Stolen Picasso Painting Finds its Way Back to Greek Museum
A stolen 1939 painting offered to Greece by Pablo Picasso was recovered by police this week, found in the hands of a builder who broke into the country’s National Gallery nearly a decade ago.
There appeared to be no visible damage to the painting even when Greek police officers accidentally dropped it at a press conference announcing the news on Tuesday.
The artwork titled “Head of a Woman” was a gift to Greece by the Spanish painter in 1949 in honor of the country’s resistance to the Nazi forces during World War II.
The Picasso together with the 1905 “Stammer Mill with Summer House” by Dutch painter Mondrian were discovered in a ravine in Keratea, 45km southeast of Athens. The 49-year-old builder had removed the paintings from their frame during a carefully-planned seven-minute heist at the Athens museum in 2012.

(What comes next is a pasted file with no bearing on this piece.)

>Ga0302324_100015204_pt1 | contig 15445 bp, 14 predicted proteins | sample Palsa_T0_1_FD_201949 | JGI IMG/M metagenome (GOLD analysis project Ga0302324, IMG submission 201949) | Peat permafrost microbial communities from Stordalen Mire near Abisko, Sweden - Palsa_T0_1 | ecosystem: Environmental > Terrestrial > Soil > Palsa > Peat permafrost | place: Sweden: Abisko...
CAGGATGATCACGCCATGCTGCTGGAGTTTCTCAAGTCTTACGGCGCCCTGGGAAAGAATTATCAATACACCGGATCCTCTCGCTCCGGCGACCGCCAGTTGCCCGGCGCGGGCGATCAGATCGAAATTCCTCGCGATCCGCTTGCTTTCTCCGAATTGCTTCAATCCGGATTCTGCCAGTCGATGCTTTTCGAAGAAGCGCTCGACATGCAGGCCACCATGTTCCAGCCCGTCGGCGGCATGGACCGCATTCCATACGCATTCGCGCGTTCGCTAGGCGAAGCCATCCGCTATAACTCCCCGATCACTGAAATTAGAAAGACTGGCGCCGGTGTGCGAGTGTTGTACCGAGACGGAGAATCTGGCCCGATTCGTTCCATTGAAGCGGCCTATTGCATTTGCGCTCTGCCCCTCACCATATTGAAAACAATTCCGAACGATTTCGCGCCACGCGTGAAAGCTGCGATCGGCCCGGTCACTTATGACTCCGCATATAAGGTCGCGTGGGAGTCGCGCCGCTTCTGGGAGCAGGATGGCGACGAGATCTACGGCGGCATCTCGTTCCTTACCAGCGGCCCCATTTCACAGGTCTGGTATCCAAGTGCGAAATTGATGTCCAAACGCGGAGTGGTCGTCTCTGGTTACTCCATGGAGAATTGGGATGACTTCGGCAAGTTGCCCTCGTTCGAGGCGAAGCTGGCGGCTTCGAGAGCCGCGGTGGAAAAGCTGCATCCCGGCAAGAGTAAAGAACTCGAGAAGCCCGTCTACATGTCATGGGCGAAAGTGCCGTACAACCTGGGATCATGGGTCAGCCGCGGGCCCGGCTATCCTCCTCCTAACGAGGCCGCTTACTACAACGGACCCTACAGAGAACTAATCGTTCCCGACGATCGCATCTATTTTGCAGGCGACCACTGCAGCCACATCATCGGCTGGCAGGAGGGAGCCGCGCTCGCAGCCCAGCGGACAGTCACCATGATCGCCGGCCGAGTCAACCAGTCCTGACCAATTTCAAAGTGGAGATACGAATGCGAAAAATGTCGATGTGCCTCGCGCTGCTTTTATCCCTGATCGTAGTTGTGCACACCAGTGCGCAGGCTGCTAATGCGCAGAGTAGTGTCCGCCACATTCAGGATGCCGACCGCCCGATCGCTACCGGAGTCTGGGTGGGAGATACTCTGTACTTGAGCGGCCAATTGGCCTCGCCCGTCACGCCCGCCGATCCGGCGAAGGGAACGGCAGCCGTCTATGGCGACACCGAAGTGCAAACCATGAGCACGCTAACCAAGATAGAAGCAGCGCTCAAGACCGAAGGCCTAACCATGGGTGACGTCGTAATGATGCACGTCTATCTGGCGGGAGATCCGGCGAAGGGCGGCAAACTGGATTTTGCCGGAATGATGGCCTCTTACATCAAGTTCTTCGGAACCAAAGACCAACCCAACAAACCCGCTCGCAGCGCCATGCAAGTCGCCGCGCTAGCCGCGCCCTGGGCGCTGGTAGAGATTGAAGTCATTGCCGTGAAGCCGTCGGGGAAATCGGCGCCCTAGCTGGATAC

According to authorities, a third work in pen and ink by Italian artist Guglielmo Caccia was also found but the suspect said it had been damaged.
Referring to the retrieval of the paintings, Culture Minister Lina Mendoni said it was a “special day”, adding that it would have been “impossible” for the work to be sold or go on display due to an inscription on the back of the painting by Picasso written in French which read: “For the Greek people, a tribute by Picasso.”
The director of the National Gallery Marina Lambraki-Plaka expressed her satisfaction that the paintings were finally tracked down and returned. Authorities said the museum’s security system has been upgraded after extensive renovation works.